Pub Quiz! Which pub is this?
"After entering the smaller half, purchasing one of the very limited drinks on offer from probably the smallest bar in existence, deciding if the person behind the bar is male or female, and taking a millisecond to observe there's nowhere to sit, it slowly dawns that you've entered Gulliver's Travels and are now drinking in Lilliput."
Known throughout Brighton thanks to its upstairs nightclub - The Tavern Club - the Royal Pavilion Tavern is a stone's throw from its eponymous neighbour: George IV's whim, the Royal Pavilion. Thankfully, the Royal Pavilion Tavern has none of John Nash's Indian-style trappings - no domes and minarets here!
Standing outside, underneath the huge lamp that hangs above the entrance, the pub looks welcoming through the window, as the front section of the pub is inconsistent the rest of the acreage. Big lamps, carpet, orderly tables and relaxing armchairs in the window are contradictory to the greasy, wooden floors, battered and broken chairs, and empty museum feel that the remainder of the immense pub has.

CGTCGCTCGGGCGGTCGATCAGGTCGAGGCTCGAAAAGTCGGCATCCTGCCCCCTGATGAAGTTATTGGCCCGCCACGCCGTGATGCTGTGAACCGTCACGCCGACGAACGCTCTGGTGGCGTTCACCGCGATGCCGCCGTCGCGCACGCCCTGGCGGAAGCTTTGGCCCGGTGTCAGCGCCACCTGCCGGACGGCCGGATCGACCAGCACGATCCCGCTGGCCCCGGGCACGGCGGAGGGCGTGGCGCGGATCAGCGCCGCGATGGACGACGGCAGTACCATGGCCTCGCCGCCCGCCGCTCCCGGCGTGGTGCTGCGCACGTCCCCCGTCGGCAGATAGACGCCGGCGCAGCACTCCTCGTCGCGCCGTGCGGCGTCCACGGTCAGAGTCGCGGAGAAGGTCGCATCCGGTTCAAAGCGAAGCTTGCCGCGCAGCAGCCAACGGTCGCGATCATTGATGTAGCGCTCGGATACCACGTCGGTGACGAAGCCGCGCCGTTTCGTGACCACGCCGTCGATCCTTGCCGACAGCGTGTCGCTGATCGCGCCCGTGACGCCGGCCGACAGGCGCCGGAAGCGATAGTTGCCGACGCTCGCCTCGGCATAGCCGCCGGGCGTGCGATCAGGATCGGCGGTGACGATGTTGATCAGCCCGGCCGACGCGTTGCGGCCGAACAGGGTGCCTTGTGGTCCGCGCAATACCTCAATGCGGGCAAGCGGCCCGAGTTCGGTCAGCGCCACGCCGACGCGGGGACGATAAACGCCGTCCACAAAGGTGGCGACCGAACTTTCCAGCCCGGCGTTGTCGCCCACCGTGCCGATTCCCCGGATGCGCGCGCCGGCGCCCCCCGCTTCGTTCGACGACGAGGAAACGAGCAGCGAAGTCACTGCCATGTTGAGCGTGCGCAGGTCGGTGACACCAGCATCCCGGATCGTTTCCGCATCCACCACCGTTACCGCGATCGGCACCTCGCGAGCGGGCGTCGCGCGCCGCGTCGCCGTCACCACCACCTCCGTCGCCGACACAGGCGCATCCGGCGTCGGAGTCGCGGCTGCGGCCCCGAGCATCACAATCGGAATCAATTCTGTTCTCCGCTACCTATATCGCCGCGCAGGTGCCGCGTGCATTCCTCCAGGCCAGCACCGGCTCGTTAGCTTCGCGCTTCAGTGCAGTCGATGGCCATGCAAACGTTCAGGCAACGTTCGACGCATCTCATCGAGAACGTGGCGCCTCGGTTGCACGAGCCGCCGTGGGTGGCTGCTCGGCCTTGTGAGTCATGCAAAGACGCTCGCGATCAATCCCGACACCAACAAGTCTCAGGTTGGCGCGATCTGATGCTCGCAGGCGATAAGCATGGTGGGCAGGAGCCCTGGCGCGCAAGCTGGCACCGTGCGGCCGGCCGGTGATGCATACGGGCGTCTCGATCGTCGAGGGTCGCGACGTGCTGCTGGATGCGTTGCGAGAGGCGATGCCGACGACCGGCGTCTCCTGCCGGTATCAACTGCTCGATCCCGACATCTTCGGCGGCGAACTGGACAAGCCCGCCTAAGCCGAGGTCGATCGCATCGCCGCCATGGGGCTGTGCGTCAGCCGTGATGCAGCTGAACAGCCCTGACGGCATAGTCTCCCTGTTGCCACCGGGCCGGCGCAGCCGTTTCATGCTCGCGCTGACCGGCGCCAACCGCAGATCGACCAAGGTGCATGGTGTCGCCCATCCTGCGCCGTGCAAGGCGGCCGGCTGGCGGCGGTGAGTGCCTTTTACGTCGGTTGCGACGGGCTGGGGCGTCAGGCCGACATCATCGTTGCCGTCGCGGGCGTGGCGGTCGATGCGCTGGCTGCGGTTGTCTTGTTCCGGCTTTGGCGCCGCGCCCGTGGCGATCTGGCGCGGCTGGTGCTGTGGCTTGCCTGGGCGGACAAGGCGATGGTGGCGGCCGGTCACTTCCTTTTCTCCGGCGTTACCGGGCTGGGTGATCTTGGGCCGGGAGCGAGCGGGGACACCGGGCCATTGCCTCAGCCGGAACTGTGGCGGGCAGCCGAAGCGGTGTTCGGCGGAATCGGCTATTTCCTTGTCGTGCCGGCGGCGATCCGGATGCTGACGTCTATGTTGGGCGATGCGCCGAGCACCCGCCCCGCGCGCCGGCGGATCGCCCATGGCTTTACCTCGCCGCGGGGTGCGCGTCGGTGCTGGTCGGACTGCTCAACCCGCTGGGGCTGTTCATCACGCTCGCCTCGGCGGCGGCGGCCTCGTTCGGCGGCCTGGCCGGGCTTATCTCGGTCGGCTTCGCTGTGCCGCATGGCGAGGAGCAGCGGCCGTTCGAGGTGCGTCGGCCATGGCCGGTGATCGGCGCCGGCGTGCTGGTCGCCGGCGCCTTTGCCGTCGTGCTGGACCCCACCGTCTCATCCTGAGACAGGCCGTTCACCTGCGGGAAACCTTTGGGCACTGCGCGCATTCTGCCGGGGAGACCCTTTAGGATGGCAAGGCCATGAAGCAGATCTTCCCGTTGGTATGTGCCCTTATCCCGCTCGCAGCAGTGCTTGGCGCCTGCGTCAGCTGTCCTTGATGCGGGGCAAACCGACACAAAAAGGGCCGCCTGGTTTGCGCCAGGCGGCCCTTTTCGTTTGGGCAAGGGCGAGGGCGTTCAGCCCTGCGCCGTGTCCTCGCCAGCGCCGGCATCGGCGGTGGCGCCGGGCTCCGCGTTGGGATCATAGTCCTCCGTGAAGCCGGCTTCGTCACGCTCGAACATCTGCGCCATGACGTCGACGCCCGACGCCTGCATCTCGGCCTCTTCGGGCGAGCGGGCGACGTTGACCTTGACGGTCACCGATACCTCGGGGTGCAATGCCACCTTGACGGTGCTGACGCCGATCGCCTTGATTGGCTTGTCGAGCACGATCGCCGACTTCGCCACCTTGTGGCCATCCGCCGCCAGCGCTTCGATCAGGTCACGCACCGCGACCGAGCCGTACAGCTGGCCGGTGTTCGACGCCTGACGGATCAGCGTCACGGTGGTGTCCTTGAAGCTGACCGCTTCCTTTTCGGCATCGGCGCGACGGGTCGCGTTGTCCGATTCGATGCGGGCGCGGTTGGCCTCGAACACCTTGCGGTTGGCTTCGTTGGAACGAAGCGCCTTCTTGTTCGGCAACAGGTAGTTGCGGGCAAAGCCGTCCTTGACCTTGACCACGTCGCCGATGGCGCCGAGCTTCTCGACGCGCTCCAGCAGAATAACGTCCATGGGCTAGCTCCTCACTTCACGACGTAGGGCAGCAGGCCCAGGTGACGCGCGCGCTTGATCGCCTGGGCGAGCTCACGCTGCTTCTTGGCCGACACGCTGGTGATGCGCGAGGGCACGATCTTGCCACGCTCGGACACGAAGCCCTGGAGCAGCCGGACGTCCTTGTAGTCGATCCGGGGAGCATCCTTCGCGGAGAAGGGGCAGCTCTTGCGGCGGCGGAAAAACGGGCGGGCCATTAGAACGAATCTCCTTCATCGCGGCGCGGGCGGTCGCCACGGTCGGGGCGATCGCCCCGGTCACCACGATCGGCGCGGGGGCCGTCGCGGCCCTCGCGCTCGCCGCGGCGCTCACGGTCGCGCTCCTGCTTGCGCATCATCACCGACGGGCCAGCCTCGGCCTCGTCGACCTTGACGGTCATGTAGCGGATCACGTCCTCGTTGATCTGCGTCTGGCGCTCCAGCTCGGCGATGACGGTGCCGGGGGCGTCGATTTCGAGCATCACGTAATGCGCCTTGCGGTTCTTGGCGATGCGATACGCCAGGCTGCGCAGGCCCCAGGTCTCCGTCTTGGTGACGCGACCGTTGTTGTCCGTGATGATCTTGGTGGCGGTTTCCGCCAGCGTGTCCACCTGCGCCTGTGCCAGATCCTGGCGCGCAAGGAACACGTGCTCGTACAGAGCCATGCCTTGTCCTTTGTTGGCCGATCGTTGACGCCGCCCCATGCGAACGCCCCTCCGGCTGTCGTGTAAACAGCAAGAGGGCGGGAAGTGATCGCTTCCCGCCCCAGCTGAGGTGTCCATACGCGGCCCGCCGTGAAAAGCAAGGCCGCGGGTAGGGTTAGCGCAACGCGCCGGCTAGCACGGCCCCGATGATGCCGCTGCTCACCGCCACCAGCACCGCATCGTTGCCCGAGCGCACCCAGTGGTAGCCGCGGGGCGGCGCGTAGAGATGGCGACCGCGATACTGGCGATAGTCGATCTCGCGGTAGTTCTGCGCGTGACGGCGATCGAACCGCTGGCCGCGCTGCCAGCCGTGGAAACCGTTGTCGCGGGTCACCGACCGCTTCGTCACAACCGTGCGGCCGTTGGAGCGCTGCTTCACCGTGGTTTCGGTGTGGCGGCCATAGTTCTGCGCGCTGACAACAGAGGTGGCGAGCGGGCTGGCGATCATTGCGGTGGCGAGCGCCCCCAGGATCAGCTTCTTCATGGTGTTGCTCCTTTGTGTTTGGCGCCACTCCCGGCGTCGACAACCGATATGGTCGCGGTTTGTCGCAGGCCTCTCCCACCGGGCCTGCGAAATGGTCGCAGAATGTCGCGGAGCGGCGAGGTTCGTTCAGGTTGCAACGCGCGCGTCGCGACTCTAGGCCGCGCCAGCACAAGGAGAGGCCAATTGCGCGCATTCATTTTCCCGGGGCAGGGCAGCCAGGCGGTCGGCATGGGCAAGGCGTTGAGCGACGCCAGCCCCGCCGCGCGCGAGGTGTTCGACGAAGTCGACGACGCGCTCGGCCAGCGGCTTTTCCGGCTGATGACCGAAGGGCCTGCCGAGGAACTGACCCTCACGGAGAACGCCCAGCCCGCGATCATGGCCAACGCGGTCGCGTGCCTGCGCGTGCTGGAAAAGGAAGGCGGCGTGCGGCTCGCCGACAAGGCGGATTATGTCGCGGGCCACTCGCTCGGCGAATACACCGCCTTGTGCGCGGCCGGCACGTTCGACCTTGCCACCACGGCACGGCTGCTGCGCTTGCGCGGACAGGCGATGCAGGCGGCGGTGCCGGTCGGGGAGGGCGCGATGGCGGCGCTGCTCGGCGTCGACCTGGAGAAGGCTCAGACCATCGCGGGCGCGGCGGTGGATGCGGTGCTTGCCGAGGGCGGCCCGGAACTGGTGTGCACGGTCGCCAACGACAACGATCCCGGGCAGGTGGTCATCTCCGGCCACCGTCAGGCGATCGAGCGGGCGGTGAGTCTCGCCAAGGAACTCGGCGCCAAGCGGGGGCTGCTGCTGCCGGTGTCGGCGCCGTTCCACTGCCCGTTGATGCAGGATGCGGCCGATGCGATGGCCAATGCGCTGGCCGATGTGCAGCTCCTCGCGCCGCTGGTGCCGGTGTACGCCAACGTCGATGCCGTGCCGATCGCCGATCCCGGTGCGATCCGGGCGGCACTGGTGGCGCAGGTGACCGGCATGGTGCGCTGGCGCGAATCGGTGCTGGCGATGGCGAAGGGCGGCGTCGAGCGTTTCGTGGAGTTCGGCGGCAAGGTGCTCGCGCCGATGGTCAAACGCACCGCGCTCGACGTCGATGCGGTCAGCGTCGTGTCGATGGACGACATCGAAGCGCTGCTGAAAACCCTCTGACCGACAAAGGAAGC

A sprawling pub with massive, empty spaces, it's hard not to envisage the Royal Pavilion Tavern being a 'wood' theme pub, as the place teems with it! Like a ghost-pub, most of the lengthy bar seems redundant and unused, with plenty of vacant, unlabelled pumps. Along the length of the bar are reliefs of Zeus puking, which in harmony with everything else in the pub are grimy and nicotine-stained. The vast wooden walls of the pub are flourished with ornate, grubby cornices, topped with a Tudor-rose embellished ceiling, and illuminated by light through the shielded, leaded windows.
The Tavern Club caters for Brighton's indie kids and 60s obsessive, with Thursday night's Mad for it spinning Britpop and indie, Friday's Kick out the jams playing old-skool indie, and Saturday's Pod tripping-out to 60s, mod and psychedelia!
An electrician's wet-dream, the amount of exposed cables thoughtlessly bolted onto the elaborate walls is startling, but with such a glut of electrical equipment and machines, it's hardly a surprise that additional cabling is required; the Victorians had no need for quiz machines, fruit machines and digital pool. Fussball, real pool and a DJ, who sits in a central booth that resembles an indoor barbeque, provide other entertainment!
Review by mr_psm